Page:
On Saturday March 26th, 2022 students affiliated with wide-ranging WHSAD internship opportunities enjoyed a site visit to understand where their project was taking place. This particular site visit focused on projects located in Staten Island, ranging from redesigning a walking path to redesigning a kiosk (my project). Although the majority of students only were working on around 1-2 projects in the area, students were encouraged to take photos and record the areas where all the projects were located.
I found this particular trip interesting due to my lack of knowledge on the borough. I personally have rarely found myself in Staten Island and in general often regard it as the “Forgotten Borough”. Although the borough is still regarded as a borough of NYC, people often avoid traveling to Staten Island because there are limited ways of getting there, except by car, or ferry and it is still a heavily industrialized area. One thing however that I noticed while on the trip was the amount of renovations and projects that were either currently underway or were planned to take place in the near future. The area of Staten Island had a load of potential and citizens who deeply cared about the land; it was just lack of funding and the lack of investors that caused Staten Island to be ignored.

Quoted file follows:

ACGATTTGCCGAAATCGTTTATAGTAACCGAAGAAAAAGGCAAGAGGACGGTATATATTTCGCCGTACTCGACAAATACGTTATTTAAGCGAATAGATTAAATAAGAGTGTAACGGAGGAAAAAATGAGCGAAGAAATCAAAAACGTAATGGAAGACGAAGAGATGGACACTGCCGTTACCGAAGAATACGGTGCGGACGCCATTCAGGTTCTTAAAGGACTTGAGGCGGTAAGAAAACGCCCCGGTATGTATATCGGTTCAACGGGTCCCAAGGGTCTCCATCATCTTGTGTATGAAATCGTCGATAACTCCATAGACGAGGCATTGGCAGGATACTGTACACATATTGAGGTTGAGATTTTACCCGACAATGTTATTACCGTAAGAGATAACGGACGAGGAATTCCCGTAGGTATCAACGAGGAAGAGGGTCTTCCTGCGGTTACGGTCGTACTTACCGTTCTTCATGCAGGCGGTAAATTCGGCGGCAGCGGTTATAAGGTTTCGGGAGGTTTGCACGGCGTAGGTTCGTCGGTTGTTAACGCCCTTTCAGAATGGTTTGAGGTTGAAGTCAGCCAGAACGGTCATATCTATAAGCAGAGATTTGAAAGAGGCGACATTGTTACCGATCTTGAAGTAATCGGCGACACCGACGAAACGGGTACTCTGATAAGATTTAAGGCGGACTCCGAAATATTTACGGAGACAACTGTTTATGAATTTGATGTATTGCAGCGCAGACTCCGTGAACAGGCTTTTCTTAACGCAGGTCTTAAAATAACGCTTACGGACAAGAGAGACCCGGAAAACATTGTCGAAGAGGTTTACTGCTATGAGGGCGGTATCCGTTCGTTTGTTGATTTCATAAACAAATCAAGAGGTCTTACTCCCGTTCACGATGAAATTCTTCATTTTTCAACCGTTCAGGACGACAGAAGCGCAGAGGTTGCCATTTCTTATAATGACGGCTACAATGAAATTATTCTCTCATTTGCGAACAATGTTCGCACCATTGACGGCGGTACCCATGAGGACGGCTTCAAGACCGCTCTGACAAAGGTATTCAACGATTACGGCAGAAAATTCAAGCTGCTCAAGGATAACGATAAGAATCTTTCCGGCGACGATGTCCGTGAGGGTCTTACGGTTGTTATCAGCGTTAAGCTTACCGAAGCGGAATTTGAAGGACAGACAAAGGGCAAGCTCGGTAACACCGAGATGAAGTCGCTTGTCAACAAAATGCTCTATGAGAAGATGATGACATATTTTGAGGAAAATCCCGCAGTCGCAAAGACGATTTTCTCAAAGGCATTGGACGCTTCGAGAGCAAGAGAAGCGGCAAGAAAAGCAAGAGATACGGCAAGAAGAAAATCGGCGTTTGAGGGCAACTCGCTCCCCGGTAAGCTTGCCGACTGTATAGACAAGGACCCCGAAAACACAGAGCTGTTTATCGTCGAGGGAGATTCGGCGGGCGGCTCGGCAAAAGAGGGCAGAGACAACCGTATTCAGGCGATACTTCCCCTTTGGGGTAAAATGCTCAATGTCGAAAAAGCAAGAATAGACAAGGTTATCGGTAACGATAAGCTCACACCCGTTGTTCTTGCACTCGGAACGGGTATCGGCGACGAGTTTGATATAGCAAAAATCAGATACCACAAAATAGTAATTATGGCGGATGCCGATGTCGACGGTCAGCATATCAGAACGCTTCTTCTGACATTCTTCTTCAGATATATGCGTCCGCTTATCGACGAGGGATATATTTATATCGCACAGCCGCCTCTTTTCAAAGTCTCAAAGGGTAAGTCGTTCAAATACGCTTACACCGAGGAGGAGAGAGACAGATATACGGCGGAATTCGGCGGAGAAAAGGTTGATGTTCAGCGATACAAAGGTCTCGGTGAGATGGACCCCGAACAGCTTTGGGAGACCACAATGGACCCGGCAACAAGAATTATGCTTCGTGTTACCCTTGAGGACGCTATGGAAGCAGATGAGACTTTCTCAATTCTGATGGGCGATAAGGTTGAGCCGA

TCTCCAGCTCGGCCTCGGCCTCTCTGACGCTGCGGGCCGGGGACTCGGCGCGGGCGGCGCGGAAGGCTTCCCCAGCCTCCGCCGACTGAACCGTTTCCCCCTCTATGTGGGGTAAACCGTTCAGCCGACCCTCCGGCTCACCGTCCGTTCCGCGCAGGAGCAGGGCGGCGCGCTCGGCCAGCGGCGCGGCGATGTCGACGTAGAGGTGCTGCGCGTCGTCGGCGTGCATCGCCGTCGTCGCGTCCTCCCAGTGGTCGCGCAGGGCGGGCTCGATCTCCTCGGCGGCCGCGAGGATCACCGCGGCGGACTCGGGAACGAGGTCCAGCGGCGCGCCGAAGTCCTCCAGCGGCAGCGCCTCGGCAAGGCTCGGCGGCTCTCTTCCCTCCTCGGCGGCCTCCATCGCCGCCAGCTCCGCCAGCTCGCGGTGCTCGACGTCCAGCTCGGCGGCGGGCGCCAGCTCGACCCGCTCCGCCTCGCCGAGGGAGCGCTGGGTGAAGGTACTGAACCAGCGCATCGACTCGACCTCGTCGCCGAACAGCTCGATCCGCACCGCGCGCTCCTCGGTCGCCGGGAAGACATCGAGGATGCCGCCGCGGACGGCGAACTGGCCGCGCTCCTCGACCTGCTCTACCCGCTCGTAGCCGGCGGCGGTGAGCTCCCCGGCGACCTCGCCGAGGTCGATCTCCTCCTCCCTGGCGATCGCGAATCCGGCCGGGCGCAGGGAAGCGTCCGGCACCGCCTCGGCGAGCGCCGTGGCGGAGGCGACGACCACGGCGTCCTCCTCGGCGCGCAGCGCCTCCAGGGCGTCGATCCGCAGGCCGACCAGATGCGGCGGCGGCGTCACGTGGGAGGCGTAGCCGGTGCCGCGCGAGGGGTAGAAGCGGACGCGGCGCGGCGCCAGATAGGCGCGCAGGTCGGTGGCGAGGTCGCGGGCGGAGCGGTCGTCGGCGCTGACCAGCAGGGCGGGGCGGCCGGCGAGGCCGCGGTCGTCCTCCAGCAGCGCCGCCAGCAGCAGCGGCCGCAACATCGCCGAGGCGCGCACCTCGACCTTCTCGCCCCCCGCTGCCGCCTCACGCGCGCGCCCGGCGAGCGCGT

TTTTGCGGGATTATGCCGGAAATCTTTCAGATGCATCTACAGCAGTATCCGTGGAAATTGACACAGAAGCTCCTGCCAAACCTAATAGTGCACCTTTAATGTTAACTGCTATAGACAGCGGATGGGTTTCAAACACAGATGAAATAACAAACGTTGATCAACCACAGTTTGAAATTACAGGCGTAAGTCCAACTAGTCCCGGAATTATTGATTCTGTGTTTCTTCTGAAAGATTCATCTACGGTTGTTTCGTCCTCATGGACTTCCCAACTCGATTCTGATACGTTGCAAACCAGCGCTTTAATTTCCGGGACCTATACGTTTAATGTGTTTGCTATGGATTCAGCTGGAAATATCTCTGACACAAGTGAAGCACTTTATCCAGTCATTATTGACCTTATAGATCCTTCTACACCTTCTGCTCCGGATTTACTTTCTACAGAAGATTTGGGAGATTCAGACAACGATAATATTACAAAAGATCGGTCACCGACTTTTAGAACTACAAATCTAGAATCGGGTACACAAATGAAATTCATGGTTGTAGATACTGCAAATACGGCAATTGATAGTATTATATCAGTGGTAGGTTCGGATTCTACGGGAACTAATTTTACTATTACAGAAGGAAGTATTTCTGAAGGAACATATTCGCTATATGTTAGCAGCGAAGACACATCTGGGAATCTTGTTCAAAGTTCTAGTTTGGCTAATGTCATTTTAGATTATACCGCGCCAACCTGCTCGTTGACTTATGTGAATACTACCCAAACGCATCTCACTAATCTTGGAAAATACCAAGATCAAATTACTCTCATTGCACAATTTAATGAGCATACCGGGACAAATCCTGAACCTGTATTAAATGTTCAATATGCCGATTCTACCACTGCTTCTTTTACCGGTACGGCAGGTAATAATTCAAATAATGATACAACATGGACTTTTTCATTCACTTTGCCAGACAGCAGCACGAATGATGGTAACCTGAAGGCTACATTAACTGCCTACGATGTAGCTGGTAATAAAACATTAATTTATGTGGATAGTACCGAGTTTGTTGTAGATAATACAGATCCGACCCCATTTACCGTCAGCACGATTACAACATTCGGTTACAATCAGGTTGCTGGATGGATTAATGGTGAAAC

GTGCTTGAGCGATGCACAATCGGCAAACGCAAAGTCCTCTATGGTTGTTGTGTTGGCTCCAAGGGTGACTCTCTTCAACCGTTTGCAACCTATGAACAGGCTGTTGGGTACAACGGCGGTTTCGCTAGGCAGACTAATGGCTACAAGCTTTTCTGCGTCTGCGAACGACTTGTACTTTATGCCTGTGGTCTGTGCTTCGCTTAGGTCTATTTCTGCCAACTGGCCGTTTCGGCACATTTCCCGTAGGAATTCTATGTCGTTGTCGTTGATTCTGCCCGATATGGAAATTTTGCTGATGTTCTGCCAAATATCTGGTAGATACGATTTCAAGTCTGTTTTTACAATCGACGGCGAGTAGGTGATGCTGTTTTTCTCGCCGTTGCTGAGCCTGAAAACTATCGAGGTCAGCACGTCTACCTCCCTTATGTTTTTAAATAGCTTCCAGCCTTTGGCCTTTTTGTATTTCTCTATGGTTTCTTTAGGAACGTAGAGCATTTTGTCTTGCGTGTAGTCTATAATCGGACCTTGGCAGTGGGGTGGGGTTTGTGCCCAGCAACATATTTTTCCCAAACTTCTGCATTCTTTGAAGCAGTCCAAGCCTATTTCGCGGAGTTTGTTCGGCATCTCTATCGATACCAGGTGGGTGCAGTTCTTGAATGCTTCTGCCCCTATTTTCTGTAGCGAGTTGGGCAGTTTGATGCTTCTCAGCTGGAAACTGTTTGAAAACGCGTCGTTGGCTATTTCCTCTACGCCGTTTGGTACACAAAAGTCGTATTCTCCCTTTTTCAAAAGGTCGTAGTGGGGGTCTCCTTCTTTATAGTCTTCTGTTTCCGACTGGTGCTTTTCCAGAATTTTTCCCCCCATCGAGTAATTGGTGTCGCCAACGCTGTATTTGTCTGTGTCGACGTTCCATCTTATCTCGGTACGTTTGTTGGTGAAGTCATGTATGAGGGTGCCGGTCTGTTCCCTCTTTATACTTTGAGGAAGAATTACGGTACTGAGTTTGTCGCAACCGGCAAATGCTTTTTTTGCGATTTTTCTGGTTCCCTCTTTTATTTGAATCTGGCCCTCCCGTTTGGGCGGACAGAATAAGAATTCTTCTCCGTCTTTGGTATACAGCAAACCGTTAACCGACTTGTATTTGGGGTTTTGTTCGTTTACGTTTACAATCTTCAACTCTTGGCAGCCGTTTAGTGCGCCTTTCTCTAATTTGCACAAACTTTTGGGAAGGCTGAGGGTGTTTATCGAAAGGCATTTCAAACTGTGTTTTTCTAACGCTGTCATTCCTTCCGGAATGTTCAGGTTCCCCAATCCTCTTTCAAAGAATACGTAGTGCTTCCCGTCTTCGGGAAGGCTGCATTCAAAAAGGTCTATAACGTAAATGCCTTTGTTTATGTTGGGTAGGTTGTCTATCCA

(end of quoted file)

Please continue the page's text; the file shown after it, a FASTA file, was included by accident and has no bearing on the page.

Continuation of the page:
With a new understanding of the layout of Staten Island and what life was like there, I was able to get a deeper understanding of the project that I was assigned. I was able to understand the environment my project was located in and was able to get a different perspective of the land in front of me rather than only seeing the area from Google Maps-where the kiosk site is barely visible. I also have a better understanding of what the people living in the area are like and how they want their community to look rather than how my peers or I want the area to look.